AUGUSTA, Ga. — This was not exactly a peace-in-the-Middle-East bulletin, but after a press center video board reported that Tiger Woods — lead defense attorney for the PGA Tour — was practicing on the 15th hole with LIV Golf defector Bryson DeChambeau, I ran in the direction of the 16th tee.
Actually, I walked in the direction of the 16th tee, walked as fast as humanly possible. Running is not allowed at Augusta National, a fact I discovered the hard way while jogging slowly toward the old press center at the start of my first Masters more than three decades ago, before a security guard stopped me cold and threatened to bum-rush me out of the ballpark.
It turned out to be a false alarm Monday morning, as Woods was on the back nine with fellow LIV bashers Rory McIlroy and Fred Couples, along with 20-year-old Masters rookie Tom Kim. After Woods landed his second tee shot in the 14th fairway, fans standing under the trees on the left called for Tiger to come over and hit his first ball, which had settled in the pine straw near their feet.
Woods laughed at them, shook his head, and pointed toward his mulligan. “That’s OK, Tiger,” one fan shouted. “That’s the way I play, too.”
Good vibes all day at the Masters, even though DeChambeau didn’t get to rekindle his bromance with the famous friend who has ghosted him (as Bryson told Golfweek), and even though Bryson won’t get a chance at Tuesday’s champions dinner to ask Tiger why he didn’t respond to his birthday text in December. DeChambeau was invited to play here as the 2020 U.S. Open champ, but he wasn’t invited to the dinner that honors only those who have won a green jacket.
Six LIV members who have won green jackets will be in attendance, inspiring a lot of conversation about the potential food fight to come.
“Are the LIV guys going to get along with the PGA Tour guys?” legendary two-time Masters champ Tom Watson playfully asked a small circle of reporters under Augusta’s old oak tree. “That’s your story.”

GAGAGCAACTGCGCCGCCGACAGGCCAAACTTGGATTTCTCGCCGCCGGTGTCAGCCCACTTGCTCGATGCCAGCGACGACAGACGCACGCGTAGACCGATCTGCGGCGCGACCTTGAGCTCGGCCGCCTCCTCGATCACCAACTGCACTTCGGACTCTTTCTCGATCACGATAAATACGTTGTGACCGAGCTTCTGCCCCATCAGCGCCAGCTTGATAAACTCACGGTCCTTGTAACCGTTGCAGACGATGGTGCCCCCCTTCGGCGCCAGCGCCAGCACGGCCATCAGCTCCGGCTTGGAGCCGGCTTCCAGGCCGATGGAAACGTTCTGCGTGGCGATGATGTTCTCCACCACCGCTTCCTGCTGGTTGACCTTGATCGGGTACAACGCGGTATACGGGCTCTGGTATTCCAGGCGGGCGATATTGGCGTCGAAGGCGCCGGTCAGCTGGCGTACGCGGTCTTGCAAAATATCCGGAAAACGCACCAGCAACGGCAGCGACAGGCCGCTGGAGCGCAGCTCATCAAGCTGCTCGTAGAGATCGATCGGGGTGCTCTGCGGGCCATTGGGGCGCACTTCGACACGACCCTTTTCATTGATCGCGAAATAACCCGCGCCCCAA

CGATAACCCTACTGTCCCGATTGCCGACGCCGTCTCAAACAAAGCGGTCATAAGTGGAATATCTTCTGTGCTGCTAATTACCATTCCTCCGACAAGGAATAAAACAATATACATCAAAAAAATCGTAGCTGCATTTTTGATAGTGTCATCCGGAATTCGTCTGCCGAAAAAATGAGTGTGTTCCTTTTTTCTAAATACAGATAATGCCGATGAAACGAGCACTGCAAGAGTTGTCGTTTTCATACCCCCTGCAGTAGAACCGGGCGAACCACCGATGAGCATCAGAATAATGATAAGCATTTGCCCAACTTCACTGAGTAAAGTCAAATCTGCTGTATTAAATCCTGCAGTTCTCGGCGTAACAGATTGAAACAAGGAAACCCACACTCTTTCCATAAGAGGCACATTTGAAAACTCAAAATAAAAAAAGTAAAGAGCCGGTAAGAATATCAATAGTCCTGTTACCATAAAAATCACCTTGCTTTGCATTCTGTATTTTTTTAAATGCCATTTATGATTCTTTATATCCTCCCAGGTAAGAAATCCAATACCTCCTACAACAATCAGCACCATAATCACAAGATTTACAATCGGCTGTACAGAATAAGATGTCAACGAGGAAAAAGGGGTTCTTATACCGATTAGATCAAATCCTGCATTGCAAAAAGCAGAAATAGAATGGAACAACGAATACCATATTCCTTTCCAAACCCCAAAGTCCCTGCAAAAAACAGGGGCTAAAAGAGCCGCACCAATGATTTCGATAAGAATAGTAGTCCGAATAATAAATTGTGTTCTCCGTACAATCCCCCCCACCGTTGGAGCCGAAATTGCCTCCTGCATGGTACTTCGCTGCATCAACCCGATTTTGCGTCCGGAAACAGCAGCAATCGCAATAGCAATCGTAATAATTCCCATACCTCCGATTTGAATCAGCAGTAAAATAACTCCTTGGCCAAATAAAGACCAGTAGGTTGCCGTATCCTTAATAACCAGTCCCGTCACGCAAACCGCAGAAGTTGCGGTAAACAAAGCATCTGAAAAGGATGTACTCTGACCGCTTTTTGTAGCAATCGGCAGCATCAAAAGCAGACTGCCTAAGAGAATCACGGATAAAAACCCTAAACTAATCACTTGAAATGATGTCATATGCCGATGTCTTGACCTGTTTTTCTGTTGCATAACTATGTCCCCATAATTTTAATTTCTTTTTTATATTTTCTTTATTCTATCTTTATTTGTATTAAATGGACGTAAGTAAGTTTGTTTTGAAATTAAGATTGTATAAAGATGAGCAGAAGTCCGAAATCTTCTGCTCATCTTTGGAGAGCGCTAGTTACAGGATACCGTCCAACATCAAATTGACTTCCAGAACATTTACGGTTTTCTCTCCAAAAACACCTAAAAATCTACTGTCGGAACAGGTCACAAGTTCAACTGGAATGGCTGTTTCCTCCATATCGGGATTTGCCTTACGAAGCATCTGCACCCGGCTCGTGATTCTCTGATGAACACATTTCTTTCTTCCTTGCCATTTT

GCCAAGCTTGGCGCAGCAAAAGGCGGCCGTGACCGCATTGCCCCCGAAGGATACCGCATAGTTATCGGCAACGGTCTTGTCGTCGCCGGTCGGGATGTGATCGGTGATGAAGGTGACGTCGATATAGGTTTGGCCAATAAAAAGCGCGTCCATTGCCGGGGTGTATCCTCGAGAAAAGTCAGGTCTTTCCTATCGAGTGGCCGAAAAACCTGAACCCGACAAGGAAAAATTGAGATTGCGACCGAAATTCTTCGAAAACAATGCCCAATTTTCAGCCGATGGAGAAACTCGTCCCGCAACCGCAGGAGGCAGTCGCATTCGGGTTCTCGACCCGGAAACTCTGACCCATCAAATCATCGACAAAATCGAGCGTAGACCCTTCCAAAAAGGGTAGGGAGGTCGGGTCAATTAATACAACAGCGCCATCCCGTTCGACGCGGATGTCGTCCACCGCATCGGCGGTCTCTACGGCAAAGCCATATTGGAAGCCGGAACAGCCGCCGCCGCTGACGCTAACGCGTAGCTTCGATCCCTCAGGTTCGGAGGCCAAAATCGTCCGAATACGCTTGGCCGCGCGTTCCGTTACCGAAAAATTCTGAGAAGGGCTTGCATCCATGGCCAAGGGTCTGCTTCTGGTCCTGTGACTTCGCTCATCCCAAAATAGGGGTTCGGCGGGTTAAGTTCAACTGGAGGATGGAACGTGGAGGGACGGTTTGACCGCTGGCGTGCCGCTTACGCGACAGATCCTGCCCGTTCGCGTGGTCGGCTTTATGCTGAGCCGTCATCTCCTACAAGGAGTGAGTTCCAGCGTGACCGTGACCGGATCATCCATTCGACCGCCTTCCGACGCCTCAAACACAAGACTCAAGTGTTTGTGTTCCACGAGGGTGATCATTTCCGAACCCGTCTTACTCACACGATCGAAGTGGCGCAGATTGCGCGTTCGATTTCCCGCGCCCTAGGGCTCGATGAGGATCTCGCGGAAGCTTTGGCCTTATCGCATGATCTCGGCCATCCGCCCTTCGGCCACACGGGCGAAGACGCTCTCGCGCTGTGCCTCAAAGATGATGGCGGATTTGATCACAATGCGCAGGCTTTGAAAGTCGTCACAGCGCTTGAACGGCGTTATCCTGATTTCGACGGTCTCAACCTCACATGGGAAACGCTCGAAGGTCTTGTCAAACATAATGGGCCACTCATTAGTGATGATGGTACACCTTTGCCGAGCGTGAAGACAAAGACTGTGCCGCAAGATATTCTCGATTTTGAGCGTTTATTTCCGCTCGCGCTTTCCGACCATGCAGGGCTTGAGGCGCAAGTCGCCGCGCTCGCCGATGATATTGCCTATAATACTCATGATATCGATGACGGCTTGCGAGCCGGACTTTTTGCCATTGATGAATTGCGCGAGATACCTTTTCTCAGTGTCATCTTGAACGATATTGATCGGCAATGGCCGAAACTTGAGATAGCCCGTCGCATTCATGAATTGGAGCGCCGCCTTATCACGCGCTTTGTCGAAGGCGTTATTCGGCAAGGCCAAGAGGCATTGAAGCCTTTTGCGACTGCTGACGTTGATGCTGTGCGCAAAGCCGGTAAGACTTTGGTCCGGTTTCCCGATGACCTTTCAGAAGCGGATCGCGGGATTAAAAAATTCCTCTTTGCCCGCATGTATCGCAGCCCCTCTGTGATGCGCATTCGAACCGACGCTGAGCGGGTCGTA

Approached later by a reporter asking if he agreed with the club’s decision to LIV and let live with the Phil Mickelsons, Bubba Watsons, Dustin Johnsons, Sergio Garcias, and Patrick Reeds, Tom Watson told The Post: “Of course. Because they earned it. They earned their exemptions. The club didn’t change their exemptions, did they? That’s the way it should be.”
Amen Corner to that.
Augusta National announced in December that it would not change its qualification criteria for this week’s tournament, meaning that the players who were Masters eligible before leaving the PGA Tour would still be getting their invitations in the mail. The guardians of the other three majors — the U.S. Open, British Open and PGA Championship — followed Augusta’s lead because, well, everyone in golf follows Augusta’s lead.
From the outside looking in, this might look like a tough call to make. The LIV guys are trying to either marginalize or destroy the PGA Tour, right? They are cashing absurdly large checks (in front of absurdly small audiences) while helping Saudi Arabia use sport to dress up its appalling record on human rights, aren’t they?
Even if the correct answer to both questions is a resounding “Yes,” it would have been a travesty had the Masters eliminated LIV players from the field long before Friday’s 36-hole cut. The PGA Tour doesn’t govern any of the four majors, so its disputes shouldn’t dictate who does and doesn’t get to play in the biggest events of the year.
And more than any tournament, the Masters likes to be defined by its traditions. This arena is golf’s answer to Wrigley Field and Fenway Park, and the annual inclusion of its former winners is what helps make the place unique. If you’re looking for an ex-champ who has forfeited his right to play, find one who has been convicted of a crime (Angel Cabrera).
The LIV boys have been convicted only in the court of public opinion. If fans believe what I believe — that Mickelson & Co. cut a Faustian deal that will forever haunt them — and if some stop cheering for LIV players for doing big business with a country that produced 15 of the 9/11 terrorists, so be it. Let the fans decide what the punishment should be.
But if Augusta National tried issuing its own punishment on those grounds, and arbitrarily made ineligible those who had already qualified, it would’ve gotten crushed in court. The club would’ve also had to answer questions about its prominent members’ business ties with Saudi interests. For example, Bill Gates’ company, Microsoft, recently announced the launch of a data-center region in the Kingdom that will generate billions in new revenue.
So it never made much sense to kick out the LIV defectors, especially when the PGA Tour’s stars leveraged the rival league for fatter paydays on their own circuit. Even Couples, who called Mickelson a “nutbag” and Garcia a “clown,” had this to say of the LIV golfers at the Masters:
“I think they deserve to be here.”
That’s because they do.
By: Ny Post